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The high character of the government of Russia warrants these moderate and just expectations.
Mr. Seward to Mr. Marsh.
May 9, 1861.— I know that you will be welcome at Turin. Count Cavour, a true exponent of the sentiments of a generous sovereign, will be rejoiced to receive from this country a, minister who will not manifest repugnance to the aspirations of the Italian people for liberty and unity. The government of the United States practises non-intervention in all other countries and in the controversies between them. You are at liberty, however, and indeed, are especially charged, to assure his Majesty that he is held in high consideration by the President and the people of the United States. You will further assure him that it is a source of sincere satisfaction to this government that Italy seems to be even more prosperous and happy now under his government, although enjoying only short respites from revolutionary struggles for independence, than it has been at many periods long gone by, when despotism shielded that classic region from turbulence and civil commotion.
You will learn from observation that government, even when its councils are inspired by patriotism and humanity, has its trials and embarrassments as well in Italy as elsewhere. How to save the country from the ambitious designs of dangerous neighbors on either hand -- how to reconcile the national passion for freedom with the profound national veneration for ecclesiastical authority how to harmonize the lassitude of society in the Mediterranean provinces with the vigor that prevails along the Apennines, and how to conduct affairs with so much moderation as to win the confidence of the conservative interests, and yet not to lose the necessary support of the propagandists of freedom, are tasks witnessed there which will convince the American statesman that even in that country the establishment and maintenance of free government are attended with difficulties as formidable as those which sometimes produce political despondency in our own.
Since the inauguration of the President it has been my duty to prepare, under his directions, instructions to many of our ministers going abroad. The burden of them all has been, not the ordinary incidents of international hospitality and commerce, which reduce
diplomacy to a monotonous routine, but the extraordinary and sometimes alarming condition of our own internal affairs, threatened with the complication, most of all to be deprecated, of intervention, in some form or other, by European nations.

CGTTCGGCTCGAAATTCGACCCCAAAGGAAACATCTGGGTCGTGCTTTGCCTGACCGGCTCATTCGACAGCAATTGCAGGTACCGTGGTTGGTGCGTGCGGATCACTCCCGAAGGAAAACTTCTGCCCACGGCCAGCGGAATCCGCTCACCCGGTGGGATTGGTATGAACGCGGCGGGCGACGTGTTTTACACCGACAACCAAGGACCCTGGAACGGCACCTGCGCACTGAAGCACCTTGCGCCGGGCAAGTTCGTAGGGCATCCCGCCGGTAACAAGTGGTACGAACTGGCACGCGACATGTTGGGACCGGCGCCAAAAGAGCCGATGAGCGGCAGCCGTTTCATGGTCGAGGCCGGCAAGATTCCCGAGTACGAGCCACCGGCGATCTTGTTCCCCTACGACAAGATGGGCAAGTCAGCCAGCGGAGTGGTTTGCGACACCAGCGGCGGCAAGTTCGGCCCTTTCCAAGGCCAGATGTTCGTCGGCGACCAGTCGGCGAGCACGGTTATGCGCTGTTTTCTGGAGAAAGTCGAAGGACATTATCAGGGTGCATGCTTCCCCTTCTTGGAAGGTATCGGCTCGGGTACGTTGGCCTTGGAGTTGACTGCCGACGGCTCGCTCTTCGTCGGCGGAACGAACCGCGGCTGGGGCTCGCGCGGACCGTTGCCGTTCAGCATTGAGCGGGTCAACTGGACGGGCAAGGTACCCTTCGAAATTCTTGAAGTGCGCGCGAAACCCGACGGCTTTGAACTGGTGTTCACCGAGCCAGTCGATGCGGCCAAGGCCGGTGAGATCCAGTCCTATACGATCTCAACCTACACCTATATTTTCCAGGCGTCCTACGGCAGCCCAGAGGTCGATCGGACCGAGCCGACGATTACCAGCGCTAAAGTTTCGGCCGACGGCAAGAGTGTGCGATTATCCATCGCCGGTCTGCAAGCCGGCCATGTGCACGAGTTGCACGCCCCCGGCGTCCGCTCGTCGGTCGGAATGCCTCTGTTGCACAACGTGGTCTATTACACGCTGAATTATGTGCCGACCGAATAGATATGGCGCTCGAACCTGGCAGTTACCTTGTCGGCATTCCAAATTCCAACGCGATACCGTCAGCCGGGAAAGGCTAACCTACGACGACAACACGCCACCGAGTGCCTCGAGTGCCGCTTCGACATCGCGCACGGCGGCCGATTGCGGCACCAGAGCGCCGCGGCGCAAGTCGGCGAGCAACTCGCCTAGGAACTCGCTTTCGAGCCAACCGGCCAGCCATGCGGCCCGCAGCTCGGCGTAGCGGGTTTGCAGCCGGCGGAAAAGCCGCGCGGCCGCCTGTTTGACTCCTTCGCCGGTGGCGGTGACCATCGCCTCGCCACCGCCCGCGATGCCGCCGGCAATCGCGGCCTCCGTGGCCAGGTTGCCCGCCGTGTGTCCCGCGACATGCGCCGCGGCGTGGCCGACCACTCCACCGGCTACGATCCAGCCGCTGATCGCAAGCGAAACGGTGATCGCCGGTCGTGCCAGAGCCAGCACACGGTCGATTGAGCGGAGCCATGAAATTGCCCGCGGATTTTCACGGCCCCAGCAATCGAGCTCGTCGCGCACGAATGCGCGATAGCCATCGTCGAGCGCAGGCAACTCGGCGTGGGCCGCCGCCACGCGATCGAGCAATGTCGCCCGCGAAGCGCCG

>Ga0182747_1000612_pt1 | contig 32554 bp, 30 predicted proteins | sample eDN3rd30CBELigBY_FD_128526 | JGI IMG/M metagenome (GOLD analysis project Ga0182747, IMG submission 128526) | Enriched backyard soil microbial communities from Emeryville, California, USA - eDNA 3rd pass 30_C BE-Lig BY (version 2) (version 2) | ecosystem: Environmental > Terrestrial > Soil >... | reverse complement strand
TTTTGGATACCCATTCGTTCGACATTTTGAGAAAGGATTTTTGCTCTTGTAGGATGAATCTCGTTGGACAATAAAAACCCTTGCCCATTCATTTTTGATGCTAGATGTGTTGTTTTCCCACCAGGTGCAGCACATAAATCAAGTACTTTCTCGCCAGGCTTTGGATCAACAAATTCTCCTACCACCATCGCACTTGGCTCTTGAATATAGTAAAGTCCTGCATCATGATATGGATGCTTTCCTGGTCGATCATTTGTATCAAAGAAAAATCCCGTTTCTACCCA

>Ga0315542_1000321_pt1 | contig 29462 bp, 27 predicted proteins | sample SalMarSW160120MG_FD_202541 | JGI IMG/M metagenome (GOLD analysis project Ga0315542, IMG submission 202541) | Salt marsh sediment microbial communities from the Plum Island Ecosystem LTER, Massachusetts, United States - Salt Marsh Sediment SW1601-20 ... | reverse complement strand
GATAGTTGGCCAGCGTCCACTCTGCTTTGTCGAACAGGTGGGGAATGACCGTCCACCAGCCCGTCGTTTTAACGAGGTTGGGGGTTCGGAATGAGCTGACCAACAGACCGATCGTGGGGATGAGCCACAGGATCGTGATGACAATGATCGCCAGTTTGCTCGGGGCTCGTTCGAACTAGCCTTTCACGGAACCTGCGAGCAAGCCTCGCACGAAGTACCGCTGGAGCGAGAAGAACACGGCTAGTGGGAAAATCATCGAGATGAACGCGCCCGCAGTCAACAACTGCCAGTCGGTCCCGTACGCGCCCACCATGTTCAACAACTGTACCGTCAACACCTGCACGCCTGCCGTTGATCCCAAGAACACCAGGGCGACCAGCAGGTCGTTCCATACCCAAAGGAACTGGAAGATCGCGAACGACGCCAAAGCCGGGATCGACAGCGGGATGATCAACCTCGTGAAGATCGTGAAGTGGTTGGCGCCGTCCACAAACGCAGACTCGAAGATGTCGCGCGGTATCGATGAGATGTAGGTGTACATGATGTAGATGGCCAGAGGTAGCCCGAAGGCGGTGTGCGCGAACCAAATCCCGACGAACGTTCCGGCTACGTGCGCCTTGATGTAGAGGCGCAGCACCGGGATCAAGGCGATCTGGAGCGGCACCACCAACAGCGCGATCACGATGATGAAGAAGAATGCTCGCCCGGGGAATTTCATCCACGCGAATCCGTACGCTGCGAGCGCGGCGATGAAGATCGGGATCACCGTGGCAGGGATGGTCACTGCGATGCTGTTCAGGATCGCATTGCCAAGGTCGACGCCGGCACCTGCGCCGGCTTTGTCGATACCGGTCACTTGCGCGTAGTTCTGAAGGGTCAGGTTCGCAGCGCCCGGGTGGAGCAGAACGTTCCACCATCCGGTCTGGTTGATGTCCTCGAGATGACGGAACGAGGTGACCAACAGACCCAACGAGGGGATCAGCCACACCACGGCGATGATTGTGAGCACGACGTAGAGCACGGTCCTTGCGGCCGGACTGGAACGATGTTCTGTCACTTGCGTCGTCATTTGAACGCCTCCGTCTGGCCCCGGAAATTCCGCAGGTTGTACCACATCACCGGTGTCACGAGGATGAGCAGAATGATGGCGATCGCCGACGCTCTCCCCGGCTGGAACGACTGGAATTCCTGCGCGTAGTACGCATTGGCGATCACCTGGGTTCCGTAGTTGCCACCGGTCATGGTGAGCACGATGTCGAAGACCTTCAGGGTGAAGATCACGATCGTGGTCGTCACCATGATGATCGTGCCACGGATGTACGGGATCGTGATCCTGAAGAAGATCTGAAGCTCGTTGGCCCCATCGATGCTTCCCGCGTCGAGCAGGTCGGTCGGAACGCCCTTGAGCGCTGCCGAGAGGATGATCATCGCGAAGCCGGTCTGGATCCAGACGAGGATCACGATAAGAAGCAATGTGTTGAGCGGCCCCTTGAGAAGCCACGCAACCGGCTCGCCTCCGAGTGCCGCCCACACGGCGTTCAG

This foreign danger arose chiefly out of the deplorable condition of affaiils at home. The administration found the government disorganized by the presence of disunionists of high position and authority in all its departments. Some time was necessary to eliminate them before any decisive policy could be adopted. It was, moreover, necessary to forbear from demonstrations of Federal authority that might be represented as aggressive, to allow the revolution to reveal its alarming proportions and boldly proclaim its desperate and destructive designs.
It was se 'en all the time that these needful delays were liable to be misunderstood abroad, and that the malcontents would endeavor to taize advantage of them there. The government has, therefore, not been surprised, although it has been deeply grieved, to see the agents of the revolutionary party, perhaps even with the concurpence of some of our own demoralized ministers in Europe, insidiously seeking to obtain from some of its sovereigns a recognition of the projected treasonable Confederacy.
It has been no easy task to study the sophisms, arts, and appliances which they might be expected to use in the highly commercial circles of Belgium, Paris, and London. It was, nevertheless, necessary to attempt it, for human nature is at least no more moral, just, u!" virtuous in courts than it is in private life. There is no such embarrassment, however, in the present case. It often happens that foreign observers, if candid, understand American questions quite